How it happened: The Lakers fell down by 10 late in the third quarter after back-to-back Ben McLemore 3-pointers but went on an 11-0 run to close the third and open the fourth to get back in it. The Kings regained control, taking a four-point lead into the final minutes before L.A. hit four jumpers to spark an 11-0 run: Meeks hit a 3 to cut it to one, Pau Gasol hit one from the top of the key to put L.A. up by one, Meeks hit another triple from the corner to put the Lakers up four with 1:09 to go and Nick Young capped it with a pull-up from midrange to increase L.A.’s lead to six with 30.1 seconds remaining.

What it means: The Lakers clearly have momentum, winners of six of their past eight games. Now they face the prospect of reintegrating Bryant into the lineup, which is a good problem to have.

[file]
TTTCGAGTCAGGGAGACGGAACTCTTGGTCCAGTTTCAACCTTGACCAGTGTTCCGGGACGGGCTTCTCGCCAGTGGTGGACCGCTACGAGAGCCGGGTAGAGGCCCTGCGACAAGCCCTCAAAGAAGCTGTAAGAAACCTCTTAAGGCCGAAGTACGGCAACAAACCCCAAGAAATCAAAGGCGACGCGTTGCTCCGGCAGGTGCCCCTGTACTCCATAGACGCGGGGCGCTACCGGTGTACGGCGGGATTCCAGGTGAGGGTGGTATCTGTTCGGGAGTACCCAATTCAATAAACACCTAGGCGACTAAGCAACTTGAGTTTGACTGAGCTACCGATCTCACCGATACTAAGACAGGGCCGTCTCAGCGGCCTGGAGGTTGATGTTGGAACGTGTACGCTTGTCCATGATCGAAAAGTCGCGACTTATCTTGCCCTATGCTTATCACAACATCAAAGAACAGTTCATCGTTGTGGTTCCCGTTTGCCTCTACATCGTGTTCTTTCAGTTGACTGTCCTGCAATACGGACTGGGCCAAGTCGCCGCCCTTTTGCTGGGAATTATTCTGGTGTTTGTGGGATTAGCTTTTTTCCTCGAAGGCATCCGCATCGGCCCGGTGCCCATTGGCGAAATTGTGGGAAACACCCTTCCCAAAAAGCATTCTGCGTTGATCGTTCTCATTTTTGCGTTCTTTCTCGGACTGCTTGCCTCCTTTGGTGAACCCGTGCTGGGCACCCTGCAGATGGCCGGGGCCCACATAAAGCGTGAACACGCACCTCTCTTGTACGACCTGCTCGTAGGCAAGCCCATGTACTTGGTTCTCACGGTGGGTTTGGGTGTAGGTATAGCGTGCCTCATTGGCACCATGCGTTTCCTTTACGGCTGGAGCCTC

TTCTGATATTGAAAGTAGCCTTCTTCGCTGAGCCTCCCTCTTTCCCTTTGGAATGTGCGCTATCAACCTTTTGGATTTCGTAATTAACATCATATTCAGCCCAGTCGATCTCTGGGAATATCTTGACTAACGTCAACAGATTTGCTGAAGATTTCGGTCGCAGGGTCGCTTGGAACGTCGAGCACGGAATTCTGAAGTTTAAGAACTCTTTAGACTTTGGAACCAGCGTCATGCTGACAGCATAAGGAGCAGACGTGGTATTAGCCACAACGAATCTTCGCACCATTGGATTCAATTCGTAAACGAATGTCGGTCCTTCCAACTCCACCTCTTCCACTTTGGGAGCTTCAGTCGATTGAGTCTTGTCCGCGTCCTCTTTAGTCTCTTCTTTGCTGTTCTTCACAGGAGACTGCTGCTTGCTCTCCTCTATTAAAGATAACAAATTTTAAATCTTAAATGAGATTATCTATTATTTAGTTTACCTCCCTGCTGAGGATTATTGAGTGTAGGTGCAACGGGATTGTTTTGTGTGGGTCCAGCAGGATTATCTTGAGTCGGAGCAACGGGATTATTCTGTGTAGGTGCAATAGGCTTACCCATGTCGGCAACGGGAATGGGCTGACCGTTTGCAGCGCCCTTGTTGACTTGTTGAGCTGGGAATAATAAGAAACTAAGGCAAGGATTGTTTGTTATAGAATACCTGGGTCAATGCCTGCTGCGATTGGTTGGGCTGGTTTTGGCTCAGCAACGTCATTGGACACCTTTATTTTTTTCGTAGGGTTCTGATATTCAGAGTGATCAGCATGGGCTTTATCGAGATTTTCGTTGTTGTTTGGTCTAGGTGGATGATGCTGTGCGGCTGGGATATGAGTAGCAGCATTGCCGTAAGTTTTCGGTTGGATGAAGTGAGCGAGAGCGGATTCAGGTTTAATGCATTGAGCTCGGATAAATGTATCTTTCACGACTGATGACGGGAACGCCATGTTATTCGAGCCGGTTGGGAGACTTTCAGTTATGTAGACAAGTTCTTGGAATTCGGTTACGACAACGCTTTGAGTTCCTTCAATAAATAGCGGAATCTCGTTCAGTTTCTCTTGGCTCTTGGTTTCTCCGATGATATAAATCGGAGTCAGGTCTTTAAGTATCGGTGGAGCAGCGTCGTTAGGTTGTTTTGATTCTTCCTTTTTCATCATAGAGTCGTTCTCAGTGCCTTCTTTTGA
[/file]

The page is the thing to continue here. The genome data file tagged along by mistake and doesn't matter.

Hits: Gasol had 19 points and seven rebounds.

Steve Blake had 13 points and 10 assists.

Robert Sacre followed up his career-high 12 points against Portland with 11 points in 17 minutes.

Wes Johnson’s chase-down block on Isaiah Thomas and stripped steal of McLemore in the fourth quarter turned the tide of the game.

Misses: L.A. was outrebounded 51-36.

Stat of the game: All five Lakers starters scored in double digits.

Up next: Bryant's long-awaited return Sunday at home against the Toronto Raptors. Getcha popcorn ready.

Lakers’ win streak sparked by improving defense

November, 24, 2013
Buha By Jovan Buha
Special to ESPNLosAngeles.com